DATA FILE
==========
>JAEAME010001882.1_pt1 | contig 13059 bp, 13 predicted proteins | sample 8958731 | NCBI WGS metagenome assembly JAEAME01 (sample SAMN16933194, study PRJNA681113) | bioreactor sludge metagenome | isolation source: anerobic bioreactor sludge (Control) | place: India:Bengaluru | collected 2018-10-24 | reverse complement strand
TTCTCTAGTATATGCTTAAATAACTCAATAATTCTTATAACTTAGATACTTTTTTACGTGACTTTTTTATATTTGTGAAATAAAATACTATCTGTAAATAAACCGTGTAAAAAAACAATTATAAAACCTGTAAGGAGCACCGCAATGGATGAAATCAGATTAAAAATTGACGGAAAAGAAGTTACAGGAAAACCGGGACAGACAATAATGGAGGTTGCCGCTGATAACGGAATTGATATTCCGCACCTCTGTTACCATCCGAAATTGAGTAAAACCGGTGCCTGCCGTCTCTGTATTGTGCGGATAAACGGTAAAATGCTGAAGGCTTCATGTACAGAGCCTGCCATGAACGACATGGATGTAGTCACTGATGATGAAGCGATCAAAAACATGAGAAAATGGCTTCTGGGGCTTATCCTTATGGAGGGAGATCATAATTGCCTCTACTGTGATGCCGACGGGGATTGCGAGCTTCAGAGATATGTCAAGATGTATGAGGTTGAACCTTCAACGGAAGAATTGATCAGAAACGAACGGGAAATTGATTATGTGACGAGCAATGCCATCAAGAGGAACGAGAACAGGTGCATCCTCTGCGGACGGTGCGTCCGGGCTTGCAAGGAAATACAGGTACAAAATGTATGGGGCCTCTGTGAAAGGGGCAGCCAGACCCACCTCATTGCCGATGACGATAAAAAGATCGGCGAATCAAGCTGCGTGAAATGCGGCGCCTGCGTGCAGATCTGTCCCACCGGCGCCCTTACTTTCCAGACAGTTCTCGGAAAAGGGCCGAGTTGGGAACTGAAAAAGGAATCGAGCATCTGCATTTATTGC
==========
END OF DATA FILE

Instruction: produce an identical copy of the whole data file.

>JAEAME010001882.1_pt1 | contig 13059 bp, 13 predicted proteins | sample 8958731 | NCBI WGS metagenome assembly JAEAME01 (sample SAMN16933194, study PRJNA681113) | bioreactor sludge metagenome | isolation source: anerobic bioreactor sludge (Control) | place: India:Bengaluru | collected 2018-10-24 | reverse complement strand
TTCTCTAGTATATGCTTAAATAACTCAATAATTCTTATAACTTAGATACTTTTTTACGTGACTTTTTTATATTTGTGAAATAAAATACTATCTGTAAATAAACCGTGTAAAAAAACAATTATAAAACCTGTAAGGAGCACCGCAATGGATGAAATCAGATTAAAAATTGACGGAAAAGAAGTTACAGGAAAACCGGGACAGACAATAATGGAGGTTGCCGCTGATAACGGAATTGATATTCCGCACCTCTGTTACCATCCGAAATTGAGTAAAACCGGTGCCTGCCGTCTCTGTATTGTGCGGATAAACGGTAAAATGCTGAAGGCTTCATGTACAGAGCCTGCCATGAACGACATGGATGTAGTCACTGATGATGAAGCGATCAAAAACATGAGAAAATGGCTTCTGGGGCTTATCCTTATGGAGGGAGATCATAATTGCCTCTACTGTGATGCCGACGGGGATTGCGAGCTTCAGAGATATGTCAAGATGTATGAGGTTGAACCTTCAACGGAAGAATTGATCAGAAACGAACGGGAAATTGATTATGTGACGAGCAATGCCATCAAGAGGAACGAGAACAGGTGCATCCTCTGCGGACGGTGCGTCCGGGCTTGCAAGGAAATACAGGTACAAAATGTATGGGGCCTCTGTGAAAGGGGCAGCCAGACCCACCTCATTGCCGATGACGATAAAAAGATCGGCGAATCAAGCTGCGTGAAATGCGGCGCCTGCGTGCAGATCTGTCCCACCGGCGCCCTTACTTTCCAGACAGTTCTCGGAAAAGGGCCGAGTTGGGAACTGAAAAAGGAATCGAGCATCTGCATTTATTGC